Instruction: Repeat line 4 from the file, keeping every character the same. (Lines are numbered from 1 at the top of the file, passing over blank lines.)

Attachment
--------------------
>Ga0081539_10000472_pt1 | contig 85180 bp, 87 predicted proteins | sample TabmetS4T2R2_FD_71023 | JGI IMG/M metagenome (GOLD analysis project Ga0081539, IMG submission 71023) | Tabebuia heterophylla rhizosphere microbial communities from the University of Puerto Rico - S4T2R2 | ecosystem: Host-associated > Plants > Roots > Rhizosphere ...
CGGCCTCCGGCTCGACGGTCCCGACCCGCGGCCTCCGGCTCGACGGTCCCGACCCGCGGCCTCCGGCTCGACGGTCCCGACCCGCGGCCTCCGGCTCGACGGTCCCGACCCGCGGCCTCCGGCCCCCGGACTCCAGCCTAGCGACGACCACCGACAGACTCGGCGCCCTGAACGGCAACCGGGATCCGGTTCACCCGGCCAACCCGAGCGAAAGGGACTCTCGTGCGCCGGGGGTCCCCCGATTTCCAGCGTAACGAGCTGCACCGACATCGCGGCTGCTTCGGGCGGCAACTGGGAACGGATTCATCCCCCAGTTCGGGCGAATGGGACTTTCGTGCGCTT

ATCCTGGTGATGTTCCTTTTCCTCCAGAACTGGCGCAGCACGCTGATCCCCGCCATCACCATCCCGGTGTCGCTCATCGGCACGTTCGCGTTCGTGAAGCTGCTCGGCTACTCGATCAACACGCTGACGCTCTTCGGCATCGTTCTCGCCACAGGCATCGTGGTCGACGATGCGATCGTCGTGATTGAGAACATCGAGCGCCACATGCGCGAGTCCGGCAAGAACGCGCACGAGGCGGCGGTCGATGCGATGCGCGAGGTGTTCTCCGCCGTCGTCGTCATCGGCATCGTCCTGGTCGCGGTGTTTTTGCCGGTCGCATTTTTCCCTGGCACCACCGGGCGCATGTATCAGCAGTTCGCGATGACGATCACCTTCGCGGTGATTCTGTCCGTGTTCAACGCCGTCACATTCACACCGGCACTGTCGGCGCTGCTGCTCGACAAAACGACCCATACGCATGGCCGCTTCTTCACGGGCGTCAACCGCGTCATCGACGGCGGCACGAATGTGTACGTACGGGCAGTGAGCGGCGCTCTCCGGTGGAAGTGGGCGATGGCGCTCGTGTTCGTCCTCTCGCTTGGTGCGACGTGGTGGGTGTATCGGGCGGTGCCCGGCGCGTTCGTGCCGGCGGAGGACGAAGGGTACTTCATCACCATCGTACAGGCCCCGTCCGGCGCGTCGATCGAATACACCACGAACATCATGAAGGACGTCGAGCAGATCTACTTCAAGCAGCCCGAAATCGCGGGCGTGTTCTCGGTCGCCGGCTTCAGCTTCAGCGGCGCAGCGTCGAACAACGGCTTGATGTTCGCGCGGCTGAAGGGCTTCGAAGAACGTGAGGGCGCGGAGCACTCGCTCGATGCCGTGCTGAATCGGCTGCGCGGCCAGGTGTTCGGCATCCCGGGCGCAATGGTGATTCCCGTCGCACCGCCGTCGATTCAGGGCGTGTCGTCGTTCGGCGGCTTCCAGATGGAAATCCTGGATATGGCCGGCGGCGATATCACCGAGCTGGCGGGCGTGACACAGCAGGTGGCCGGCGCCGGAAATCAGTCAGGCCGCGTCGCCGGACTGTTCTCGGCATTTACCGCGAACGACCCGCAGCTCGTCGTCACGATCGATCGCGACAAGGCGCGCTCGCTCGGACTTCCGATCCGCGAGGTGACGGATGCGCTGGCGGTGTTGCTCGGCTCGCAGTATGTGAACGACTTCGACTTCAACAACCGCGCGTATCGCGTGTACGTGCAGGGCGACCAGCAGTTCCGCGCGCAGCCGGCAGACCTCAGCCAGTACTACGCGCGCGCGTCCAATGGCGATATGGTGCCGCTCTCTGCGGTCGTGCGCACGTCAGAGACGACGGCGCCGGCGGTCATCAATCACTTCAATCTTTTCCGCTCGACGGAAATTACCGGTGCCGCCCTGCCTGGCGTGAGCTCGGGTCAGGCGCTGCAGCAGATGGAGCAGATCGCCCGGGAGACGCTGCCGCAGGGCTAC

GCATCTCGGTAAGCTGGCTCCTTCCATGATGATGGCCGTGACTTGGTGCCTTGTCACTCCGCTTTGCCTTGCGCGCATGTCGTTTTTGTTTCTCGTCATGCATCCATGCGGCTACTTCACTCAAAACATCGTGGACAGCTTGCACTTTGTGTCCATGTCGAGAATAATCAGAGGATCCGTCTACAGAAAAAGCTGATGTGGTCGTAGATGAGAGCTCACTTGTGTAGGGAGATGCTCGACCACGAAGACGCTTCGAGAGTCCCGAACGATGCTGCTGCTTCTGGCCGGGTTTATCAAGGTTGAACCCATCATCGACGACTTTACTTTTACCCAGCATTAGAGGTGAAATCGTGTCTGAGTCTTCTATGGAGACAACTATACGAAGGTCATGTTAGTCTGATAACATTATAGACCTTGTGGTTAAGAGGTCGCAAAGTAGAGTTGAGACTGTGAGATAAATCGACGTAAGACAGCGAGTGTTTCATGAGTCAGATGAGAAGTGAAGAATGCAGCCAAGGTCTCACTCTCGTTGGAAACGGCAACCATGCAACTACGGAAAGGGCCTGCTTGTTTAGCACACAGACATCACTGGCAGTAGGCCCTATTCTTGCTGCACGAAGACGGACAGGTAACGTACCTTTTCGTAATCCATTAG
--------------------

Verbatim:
GCATCTCGGTAAGCTGGCTCCTTCCATGATGATGGCCGTGACTTGGTGCCTTGTCACTCCGCTTTGCCTTGCGCGCATGTCGTTTTTGTTTCTCGTCATGCATCCATGCGGCTACTTCACTCAAAACATCGTGGACAGCTTGCACTTTGTGTCCATGTCGAGAATAATCAGAGGATCCGTCTACAGAAAAAGCTGATGTGGTCGTAGATGAGAGCTCACTTGTGTAGGGAGATGCTCGACCACGAAGACGCTTCGAGAGTCCCGAACGATGCTGCTGCTTCTGGCCGGGTTTATCAAGGTTGAACCCATCATCGACGACTTTACTTTTACCCAGCATTAGAGGTGAAATCGTGTCTGAGTCTTCTATGGAGACAACTATACGAAGGTCATGTTAGTCTGATAACATTATAGACCTTGTGGTTAAGAGGTCGCAAAGTAGAGTTGAGACTGTGAGATAAATCGACGTAAGACAGCGAGTGTTTCATGAGTCAGATGAGAAGTGAAGAATGCAGCCAAGGTCTCACTCTCGTTGGAAACGGCAACCATGCAACTACGGAAAGGGCCTGCTTGTTTAGCACACAGACATCACTGGCAGTAGGCCCTATTCTTGCTGCACGAAGACGGACAGGTAACGTACCTTTTCGTAATCCATTAG